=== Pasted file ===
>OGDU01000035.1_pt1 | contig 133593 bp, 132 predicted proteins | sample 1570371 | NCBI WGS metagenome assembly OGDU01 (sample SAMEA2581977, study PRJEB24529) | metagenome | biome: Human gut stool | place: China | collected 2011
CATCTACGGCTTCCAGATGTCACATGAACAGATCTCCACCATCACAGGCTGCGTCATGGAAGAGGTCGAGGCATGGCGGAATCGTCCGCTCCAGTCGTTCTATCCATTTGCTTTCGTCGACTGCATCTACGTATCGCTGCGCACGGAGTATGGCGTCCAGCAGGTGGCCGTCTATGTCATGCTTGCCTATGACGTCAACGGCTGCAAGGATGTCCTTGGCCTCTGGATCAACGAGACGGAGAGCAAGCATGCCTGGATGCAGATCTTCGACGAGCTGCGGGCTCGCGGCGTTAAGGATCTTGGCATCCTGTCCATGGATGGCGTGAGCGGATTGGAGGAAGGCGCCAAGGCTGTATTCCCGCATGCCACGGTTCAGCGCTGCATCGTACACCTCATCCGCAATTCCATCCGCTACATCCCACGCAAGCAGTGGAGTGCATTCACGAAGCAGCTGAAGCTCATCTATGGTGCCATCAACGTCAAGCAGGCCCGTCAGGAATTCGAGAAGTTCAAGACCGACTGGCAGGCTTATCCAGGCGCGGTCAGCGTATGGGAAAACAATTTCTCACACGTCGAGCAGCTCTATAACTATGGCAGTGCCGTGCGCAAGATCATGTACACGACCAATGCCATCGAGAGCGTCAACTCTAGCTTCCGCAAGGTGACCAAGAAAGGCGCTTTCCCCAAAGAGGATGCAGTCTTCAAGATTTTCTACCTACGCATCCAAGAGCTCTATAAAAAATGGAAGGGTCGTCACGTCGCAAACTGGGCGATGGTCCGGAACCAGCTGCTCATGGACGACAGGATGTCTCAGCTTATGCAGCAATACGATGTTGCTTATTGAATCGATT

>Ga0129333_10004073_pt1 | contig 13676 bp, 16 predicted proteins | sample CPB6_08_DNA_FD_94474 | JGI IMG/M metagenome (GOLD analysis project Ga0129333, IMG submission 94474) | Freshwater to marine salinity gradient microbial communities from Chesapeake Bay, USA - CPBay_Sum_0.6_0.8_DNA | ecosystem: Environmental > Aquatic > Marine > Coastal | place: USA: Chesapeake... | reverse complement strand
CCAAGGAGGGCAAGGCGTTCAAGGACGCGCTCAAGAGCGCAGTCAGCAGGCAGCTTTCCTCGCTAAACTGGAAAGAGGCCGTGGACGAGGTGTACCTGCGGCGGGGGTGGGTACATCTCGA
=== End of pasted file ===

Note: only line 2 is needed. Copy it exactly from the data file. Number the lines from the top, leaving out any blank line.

CATCTACGGCTTCCAGATGTCACATGAACAGATCTCCACCATCACAGGCTGCGTCATGGAAGAGGTCGAGGCATGGCGGAATCGTCCGCTCCAGTCGTTCTATCCATTTGCTTTCGTCGACTGCATCTACGTATCGCTGCGCACGGAGTATGGCGTCCAGCAGGTGGCCGTCTATGTCATGCTTGCCTATGACGTCAACGGCTGCAAGGATGTCCTTGGCCTCTGGATCAACGAGACGGAGAGCAAGCATGCCTGGATGCAGATCTTCGACGAGCTGCGGGCTCGCGGCGTTAAGGATCTTGGCATCCTGTCCATGGATGGCGTGAGCGGATTGGAGGAAGGCGCCAAGGCTGTATTCCCGCATGCCACGGTTCAGCGCTGCATCGTACACCTCATCCGCAATTCCATCCGCTACATCCCACGCAAGCAGTGGAGTGCATTCACGAAGCAGCTGAAGCTCATCTATGGTGCCATCAACGTCAAGCAGGCCCGTCAGGAATTCGAGAAGTTCAAGACCGACTGGCAGGCTTATCCAGGCGCGGTCAGCGTATGGGAAAACAATTTCTCACACGTCGAGCAGCTCTATAACTATGGCAGTGCCGTGCGCAAGATCATGTACACGACCAATGCCATCGAGAGCGTCAACTCTAGCTTCCGCAAGGTGACCAAGAAAGGCGCTTTCCCCAAAGAGGATGCAGTCTTCAAGATTTTCTACCTACGCATCCAAGAGCTCTATAAAAAATGGAAGGGTCGTCACGTCGCAAACTGGGCGATGGTCCGGAACCAGCTGCTCATGGACGACAGGATGTCTCAGCTTATGCAGCAATACGATGTTGCTTATTGAATCGATT